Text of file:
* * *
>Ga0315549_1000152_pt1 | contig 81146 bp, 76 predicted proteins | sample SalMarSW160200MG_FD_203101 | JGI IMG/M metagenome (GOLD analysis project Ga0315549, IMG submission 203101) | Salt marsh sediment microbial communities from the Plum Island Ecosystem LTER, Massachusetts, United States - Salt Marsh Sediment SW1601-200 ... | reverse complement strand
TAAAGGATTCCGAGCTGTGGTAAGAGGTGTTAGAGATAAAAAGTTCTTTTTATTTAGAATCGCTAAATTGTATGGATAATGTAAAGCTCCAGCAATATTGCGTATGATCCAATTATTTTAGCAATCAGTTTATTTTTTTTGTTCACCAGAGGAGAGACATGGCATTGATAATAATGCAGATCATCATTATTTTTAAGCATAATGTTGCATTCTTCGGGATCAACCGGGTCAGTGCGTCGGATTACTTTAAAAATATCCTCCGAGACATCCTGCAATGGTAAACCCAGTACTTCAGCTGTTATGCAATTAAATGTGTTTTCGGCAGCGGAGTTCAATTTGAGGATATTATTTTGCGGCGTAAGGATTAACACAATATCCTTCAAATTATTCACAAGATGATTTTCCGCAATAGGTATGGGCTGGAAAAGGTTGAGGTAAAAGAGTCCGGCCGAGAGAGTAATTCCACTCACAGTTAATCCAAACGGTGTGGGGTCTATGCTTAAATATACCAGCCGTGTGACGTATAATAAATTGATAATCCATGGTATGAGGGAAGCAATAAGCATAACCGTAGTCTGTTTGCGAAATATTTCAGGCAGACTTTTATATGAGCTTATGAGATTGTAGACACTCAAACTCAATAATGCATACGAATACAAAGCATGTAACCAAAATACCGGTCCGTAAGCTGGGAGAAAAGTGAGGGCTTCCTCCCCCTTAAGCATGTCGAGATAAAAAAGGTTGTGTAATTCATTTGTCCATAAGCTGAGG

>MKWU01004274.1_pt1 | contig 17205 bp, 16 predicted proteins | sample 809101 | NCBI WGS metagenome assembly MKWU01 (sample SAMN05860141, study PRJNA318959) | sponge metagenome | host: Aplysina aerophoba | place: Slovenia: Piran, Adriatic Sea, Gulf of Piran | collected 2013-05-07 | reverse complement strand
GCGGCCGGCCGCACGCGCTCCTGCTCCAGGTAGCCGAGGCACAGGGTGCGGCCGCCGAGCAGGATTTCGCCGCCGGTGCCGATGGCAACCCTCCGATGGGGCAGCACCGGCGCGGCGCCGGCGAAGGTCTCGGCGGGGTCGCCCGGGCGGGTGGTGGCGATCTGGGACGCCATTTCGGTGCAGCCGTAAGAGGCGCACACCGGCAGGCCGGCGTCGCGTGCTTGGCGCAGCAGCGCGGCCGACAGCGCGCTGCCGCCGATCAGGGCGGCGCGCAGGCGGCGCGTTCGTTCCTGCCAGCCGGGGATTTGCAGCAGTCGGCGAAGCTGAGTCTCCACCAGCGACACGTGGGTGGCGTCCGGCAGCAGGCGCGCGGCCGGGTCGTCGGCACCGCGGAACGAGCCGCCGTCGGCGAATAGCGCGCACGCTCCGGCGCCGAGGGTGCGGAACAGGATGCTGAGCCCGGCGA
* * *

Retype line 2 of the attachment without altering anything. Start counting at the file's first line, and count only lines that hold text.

TAAAGGATTCCGAGCTGTGGTAAGAGGTGTTAGAGATAAAAAGTTCTTTTTATTTAGAATCGCTAAATTGTATGGATAATGTAAAGCTCCAGCAATATTGCGTATGATCCAATTATTTTAGCAATCAGTTTATTTTTTTTGTTCACCAGAGGAGAGACATGGCATTGATAATAATGCAGATCATCATTATTTTTAAGCATAATGTTGCATTCTTCGGGATCAACCGGGTCAGTGCGTCGGATTACTTTAAAAATATCCTCCGAGACATCCTGCAATGGTAAACCCAGTACTTCAGCTGTTATGCAATTAAATGTGTTTTCGGCAGCGGAGTTCAATTTGAGGATATTATTTTGCGGCGTAAGGATTAACACAATATCCTTCAAATTATTCACAAGATGATTTTCCGCAATAGGTATGGGCTGGAAAAGGTTGAGGTAAAAGAGTCCGGCCGAGAGAGTAATTCCACTCACAGTTAATCCAAACGGTGTGGGGTCTATGCTTAAATATACCAGCCGTGTGACGTATAATAAATTGATAATCCATGGTATGAGGGAAGCAATAAGCATAACCGTAGTCTGTTTGCGAAATATTTCAGGCAGACTTTTATATGAGCTTATGAGATTGTAGACACTCAAACTCAATAATGCATACGAATACAAAGCATGTAACCAAAATACCGGTCCGTAAGCTGGGAGAAAAGTGAGGGCTTCCTCCCCCTTAAGCATGTCGAGATAAAAAAGGTTGTGTAATTCATTTGTCCATAAGCTGAGG